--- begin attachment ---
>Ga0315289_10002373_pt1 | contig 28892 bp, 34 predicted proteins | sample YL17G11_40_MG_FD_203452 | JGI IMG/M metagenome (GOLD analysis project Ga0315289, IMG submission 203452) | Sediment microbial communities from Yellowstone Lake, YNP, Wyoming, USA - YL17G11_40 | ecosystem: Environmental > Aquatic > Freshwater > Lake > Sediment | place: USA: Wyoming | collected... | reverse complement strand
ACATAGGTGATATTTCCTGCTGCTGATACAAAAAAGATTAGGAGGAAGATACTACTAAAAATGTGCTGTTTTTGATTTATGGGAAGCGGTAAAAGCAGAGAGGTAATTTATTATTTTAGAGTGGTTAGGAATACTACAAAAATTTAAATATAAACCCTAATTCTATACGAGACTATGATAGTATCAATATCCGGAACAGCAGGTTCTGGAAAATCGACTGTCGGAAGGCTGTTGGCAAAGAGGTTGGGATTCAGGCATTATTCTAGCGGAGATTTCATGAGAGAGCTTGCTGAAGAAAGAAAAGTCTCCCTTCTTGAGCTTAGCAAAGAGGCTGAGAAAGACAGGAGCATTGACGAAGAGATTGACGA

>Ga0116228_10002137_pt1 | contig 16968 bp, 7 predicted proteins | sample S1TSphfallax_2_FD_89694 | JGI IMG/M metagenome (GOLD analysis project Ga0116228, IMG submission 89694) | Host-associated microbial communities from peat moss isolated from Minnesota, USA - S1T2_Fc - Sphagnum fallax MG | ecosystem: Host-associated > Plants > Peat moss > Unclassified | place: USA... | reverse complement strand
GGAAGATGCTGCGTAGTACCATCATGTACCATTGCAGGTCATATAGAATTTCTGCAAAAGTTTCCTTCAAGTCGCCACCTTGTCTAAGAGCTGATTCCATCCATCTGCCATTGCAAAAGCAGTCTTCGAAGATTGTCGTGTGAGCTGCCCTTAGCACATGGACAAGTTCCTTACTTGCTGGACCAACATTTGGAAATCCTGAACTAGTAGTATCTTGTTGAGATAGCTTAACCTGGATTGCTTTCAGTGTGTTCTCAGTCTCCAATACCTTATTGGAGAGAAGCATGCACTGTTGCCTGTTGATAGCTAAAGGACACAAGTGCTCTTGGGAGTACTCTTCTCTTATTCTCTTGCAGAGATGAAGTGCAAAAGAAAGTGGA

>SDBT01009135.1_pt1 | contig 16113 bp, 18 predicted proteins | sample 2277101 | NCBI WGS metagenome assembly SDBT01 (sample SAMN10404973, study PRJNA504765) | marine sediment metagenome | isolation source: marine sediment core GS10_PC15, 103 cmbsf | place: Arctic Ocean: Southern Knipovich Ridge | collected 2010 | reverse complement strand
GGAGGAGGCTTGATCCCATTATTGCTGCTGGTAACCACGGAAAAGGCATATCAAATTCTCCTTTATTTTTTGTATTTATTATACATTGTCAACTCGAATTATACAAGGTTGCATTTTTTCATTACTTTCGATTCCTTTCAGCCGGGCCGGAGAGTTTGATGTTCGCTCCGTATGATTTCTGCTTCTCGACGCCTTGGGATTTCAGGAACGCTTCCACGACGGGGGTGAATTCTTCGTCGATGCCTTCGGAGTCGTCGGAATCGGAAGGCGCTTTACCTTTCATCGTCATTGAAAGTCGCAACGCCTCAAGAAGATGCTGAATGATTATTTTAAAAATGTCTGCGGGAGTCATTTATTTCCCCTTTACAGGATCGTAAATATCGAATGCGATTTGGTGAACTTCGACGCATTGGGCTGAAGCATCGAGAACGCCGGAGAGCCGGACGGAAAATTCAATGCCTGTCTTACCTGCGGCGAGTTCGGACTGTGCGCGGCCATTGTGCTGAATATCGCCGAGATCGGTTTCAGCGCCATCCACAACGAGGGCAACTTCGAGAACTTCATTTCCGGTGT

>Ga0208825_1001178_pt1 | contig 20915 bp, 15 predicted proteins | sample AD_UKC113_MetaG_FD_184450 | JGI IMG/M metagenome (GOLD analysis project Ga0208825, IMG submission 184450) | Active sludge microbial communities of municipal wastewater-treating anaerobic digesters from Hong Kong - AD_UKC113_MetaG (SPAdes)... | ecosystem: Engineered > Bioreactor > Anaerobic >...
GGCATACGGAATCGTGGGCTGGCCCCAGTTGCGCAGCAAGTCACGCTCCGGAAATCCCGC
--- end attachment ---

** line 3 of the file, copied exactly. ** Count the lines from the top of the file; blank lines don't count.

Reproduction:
>Ga0116228_10002137_pt1 | contig 16968 bp, 7 predicted proteins | sample S1TSphfallax_2_FD_89694 | JGI IMG/M metagenome (GOLD analysis project Ga0116228, IMG submission 89694) | Host-associated microbial communities from peat moss isolated from Minnesota, USA - S1T2_Fc - Sphagnum fallax MG | ecosystem: Host-associated > Plants > Peat moss > Unclassified | place: USA... | reverse complement strand